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"transfiguration" Tag

Fire and broken mirrors

Monday, April 18, 2016


In Mark 9, notice that the Lord Jesus repeats three times about Hell, “where the worm dieth not and the fire is not quenched.”


Screen shot 2016-03-16 at 7.57.26 PM


A source of inspiration: Virginia Woolf (1882 -1941).

A writer very much concerned with the transformation of life through art, sexual ambivalence and the flux of time and life (in the form of corrosion and rejuvenation). Her style of writing is experimental and somewhat playful; time and gender for example are sometimes shifted in unexpected ways. She dealt with the problems some people of her time were having with the world around; most of which people today can still relate to.

She suffered from severe bouts of mental illness throughout her life and eventually committed suicide by drowning at the age of 59.



It is all about the design of a headpiece.

First, it is always about trying to get a grip on the thing, trying to get under the skin of the object of investigation. It is the same way of working for writers in general as for me trying to crawl under the skin of a writer in order to create a kind of mask.

What does it mean to be a writer?


appropriate dressing for the process


The writer is holding up the mirror to the world, and says to herself: “Look! the world is so full of life! Think of all the passions that exist there (love, hate, anger, etc.). It is a fire that cannot be quenched.” She is sitting behind her desk in her writing shack, reflecting on the world outside – creating parallel universes. The passions of this world are powerful things, and those are the things she needs to deal with. The writer shall not remain untouched for long. The writer desperately holds up to the mirror.
Writing is a way to deal with the fire, a way of protecting oneself. The writings also make the world more aware of itself – of what it does. The message is perhaps not always pleasant, but always necessary. The world as it is is not by definition how it is supposed to be. The world (and its fire burning within) needs to look into its reflection every now and then. But the fire is aggressive and with time the mirror corrodes and begins to show signs of breaking. The first shards fall of the mirror and pierce the skin of the writer. It hurts, but the writing continues. What else can the writer do? At a certain point the frame of the mirror is empty and the entire mirror has become part of the face: A MASK OF BROKEN MIRROR. The mirror has become part of the writer. Now it is the writer herself that is reflecting the world. The writer is not of our world anymore; she has become a kind of prophet.

“[…] and he was transfigured before them. And his raiment became shining, exceeding white as snow; so as no fuller on earth can white them.” (Mark 9)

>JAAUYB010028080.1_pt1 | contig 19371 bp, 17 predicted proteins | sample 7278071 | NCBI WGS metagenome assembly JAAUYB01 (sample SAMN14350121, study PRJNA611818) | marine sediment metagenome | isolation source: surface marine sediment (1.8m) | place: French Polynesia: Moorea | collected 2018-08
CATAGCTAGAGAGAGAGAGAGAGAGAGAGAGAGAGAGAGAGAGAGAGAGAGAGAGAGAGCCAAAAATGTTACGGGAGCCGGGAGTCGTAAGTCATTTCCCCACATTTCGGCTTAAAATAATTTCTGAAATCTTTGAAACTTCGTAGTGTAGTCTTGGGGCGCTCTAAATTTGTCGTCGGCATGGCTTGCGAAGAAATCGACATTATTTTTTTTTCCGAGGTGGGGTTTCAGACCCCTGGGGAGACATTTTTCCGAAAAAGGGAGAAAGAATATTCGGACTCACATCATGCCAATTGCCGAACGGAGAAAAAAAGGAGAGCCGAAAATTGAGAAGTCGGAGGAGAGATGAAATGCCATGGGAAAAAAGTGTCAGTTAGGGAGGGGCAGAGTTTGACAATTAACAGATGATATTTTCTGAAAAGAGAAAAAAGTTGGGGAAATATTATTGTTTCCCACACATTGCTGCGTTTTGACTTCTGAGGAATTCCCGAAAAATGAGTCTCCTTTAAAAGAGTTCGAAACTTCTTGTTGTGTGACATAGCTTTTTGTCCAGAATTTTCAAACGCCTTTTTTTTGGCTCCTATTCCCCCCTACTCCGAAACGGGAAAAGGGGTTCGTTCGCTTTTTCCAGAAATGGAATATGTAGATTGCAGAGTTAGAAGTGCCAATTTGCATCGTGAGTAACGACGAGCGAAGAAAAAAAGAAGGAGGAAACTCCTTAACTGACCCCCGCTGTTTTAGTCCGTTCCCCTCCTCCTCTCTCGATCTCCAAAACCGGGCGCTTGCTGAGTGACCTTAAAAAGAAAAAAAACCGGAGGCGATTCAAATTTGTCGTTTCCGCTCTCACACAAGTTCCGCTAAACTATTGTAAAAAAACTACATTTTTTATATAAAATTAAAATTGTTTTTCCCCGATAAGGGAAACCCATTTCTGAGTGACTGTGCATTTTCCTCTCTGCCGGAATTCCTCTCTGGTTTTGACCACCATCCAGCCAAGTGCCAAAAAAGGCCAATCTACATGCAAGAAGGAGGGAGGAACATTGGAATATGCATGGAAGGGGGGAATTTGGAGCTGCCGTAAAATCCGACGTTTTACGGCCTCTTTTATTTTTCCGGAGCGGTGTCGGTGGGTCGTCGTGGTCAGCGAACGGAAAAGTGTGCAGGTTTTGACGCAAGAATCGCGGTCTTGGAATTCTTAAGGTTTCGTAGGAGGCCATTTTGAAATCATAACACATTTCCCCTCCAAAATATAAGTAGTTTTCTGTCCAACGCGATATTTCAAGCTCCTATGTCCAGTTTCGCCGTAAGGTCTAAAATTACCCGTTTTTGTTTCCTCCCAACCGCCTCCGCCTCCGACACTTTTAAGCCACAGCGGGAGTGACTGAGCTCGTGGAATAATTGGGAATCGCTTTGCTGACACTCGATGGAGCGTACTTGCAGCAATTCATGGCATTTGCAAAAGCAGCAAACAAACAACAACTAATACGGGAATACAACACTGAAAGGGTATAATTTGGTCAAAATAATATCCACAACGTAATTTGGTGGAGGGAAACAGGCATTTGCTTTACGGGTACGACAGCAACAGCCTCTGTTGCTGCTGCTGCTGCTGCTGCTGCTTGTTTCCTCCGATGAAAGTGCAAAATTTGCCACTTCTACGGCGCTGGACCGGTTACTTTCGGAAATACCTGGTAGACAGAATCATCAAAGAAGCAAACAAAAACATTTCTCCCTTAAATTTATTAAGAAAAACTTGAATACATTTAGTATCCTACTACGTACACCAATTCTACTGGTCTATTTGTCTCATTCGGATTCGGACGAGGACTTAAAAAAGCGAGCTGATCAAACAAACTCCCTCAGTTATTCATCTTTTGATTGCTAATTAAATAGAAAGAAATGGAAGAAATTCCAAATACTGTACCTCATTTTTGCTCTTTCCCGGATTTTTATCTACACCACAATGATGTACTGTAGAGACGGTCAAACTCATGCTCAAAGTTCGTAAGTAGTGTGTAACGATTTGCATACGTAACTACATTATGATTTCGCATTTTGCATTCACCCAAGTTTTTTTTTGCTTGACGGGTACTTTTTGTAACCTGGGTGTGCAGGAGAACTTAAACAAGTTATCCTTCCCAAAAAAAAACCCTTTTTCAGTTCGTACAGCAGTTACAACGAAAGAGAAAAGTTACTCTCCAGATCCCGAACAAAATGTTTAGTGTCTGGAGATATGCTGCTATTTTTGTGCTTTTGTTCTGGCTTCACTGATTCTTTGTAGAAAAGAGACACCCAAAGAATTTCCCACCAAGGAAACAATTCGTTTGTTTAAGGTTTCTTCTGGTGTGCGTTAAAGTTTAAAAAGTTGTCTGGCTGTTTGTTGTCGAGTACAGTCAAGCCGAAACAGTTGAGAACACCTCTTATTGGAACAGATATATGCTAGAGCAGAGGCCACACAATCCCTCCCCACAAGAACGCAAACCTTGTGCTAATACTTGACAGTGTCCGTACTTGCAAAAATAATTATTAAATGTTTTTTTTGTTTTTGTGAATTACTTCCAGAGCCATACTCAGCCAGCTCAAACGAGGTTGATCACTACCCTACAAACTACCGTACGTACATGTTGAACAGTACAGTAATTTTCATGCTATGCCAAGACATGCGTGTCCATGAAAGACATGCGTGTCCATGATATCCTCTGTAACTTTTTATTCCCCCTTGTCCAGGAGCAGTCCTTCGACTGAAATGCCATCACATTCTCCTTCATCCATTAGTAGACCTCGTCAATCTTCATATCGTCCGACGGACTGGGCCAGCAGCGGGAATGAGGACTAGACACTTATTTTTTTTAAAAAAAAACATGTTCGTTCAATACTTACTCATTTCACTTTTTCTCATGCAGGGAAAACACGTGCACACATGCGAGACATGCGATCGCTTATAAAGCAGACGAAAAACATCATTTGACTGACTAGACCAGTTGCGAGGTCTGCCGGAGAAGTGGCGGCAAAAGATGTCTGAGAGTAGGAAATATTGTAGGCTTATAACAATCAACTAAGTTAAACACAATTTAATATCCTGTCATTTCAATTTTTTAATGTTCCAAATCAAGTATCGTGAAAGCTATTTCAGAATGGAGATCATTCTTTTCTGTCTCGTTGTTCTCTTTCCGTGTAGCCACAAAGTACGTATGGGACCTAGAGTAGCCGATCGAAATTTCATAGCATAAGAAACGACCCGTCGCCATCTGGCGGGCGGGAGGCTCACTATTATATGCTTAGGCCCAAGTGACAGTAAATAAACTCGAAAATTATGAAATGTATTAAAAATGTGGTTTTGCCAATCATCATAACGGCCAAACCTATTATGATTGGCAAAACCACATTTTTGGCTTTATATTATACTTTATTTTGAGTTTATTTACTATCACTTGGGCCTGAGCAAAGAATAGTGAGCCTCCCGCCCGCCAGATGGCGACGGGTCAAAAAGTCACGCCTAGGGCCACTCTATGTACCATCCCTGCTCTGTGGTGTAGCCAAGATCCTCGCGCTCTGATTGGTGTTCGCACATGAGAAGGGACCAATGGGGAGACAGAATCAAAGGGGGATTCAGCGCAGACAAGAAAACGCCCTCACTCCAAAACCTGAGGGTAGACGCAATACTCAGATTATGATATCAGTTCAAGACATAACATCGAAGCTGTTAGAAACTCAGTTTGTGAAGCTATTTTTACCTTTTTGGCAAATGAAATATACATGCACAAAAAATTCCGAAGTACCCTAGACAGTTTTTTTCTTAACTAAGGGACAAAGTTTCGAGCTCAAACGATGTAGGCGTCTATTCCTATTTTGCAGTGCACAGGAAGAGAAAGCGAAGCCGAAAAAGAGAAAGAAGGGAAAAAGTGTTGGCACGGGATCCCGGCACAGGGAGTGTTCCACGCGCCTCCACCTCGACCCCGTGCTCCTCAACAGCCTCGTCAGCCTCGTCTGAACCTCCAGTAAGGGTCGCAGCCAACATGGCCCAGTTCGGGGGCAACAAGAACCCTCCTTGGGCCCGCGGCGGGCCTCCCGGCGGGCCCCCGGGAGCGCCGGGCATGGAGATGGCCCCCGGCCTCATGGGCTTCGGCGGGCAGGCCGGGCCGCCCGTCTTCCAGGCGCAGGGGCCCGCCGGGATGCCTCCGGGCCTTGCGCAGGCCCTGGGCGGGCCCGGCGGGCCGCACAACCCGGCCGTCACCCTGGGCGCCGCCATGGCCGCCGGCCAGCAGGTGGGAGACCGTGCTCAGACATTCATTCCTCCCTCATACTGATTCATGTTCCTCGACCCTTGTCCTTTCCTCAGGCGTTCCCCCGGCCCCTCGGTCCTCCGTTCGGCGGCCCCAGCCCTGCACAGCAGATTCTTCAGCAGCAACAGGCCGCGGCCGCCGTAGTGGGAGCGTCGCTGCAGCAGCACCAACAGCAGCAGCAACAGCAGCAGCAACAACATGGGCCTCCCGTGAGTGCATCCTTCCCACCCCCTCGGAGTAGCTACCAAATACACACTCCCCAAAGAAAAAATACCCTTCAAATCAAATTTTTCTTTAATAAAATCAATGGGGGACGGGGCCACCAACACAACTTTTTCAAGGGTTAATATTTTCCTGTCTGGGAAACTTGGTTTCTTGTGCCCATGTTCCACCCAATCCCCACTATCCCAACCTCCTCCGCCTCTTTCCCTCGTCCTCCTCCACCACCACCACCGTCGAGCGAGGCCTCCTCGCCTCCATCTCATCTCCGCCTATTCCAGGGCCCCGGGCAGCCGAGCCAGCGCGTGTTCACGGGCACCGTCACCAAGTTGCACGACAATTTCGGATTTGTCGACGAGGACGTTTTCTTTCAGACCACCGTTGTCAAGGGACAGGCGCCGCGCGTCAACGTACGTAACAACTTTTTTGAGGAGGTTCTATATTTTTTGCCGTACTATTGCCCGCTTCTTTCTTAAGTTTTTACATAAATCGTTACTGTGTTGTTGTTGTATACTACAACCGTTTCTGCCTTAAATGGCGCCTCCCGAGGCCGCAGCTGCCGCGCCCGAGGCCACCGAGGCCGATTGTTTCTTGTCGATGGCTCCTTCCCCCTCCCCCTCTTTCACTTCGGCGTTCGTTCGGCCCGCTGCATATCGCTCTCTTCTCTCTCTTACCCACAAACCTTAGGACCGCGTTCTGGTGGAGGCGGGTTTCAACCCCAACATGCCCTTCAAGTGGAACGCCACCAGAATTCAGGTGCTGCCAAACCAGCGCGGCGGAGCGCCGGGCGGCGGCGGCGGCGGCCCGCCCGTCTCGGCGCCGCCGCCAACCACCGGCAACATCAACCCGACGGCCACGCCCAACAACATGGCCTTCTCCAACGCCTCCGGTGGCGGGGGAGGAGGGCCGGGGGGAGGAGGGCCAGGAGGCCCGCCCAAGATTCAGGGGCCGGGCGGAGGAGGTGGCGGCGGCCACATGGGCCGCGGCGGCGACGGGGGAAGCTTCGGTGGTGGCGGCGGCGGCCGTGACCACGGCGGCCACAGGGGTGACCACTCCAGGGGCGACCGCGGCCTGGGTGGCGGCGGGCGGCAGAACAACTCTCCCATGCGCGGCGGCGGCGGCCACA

woolf mask painting vision

painting of the first 'vision' I had of the mask I was going to make

THIS IS A WRITERS MASK. Virginia Woolf as the source of inspiration provided direction for the choice of form and color.

The fabric of the writers mask is white. White as the color of the prophet and as the color of cleansing and purity, which are the intended aims of the process of writing and reading. Technically white would also be the color that reflects the light most strongly, creating a strong contrast with what happens in the mirroring surface (which is mostly darkness, except for the fire).

It is woven textile that creates a strong association with the Victorian era, during which Virginia Woolf was born. Also, the fabric is frayed at the ends and on the sides because it is a long process to become a writer (time withers the textile).

A rectangular shaped surface filled with the luminous shards of the broken mirror is covering the face and extending downwards across the chest. The rectangular shape of the covering broken mirror suggests the mirror when it was still framed.
The mask is put on more or less like a kerchief: (1) first the mirror part is put in front of the face, (2) then the scarf-like extension goes over the head, (3) and under the chin and/or over the face, and (4) then finally back over the head to fixate the mirror part. The fabric is long enough so that it covers the whole body by (5) drawing it two or three times around the neck and head.


woolf mask pic outside 3 woolf mask pic outside 2
the sun is the perfect fire


The essential thing about the mask is the refection of fire in the mirror-pieces. The fire symbolizes the passions of life, or the Hell, of the world around. This fire has an immaterial quality, and this is important. Emotions and passions and other things that concern writers are often things that exist beyond our material reality. Many many words and/or a good deal of symbolism are needed to make them sensible. The light and the aggressive nature of fire would be a good way to illustrate those immaterial forces.

So in its completeness THE MASK IS REFLECTING THE FIRE.

But even though the fire is essential, ultimately, the fire is only a metaphor for the burning fire of life itself, and we can say that this fire of life originates from the sun and is sustained by the sun. Therefore the sun is the perfect fire to illuminate all that is reflected in the mask.

Behind the mask is a living being. It moves. It is communicating, but the language is of another world. The intensity of the fire seems to change all the time. We hear the fire burning. We see the flashing reflections in the mirror. In fact we can see ourselves, fragmented, through the mirror, in the fire. Fire is burning away all the time, consuming the life that is inside, but the fire cannot be quenched.

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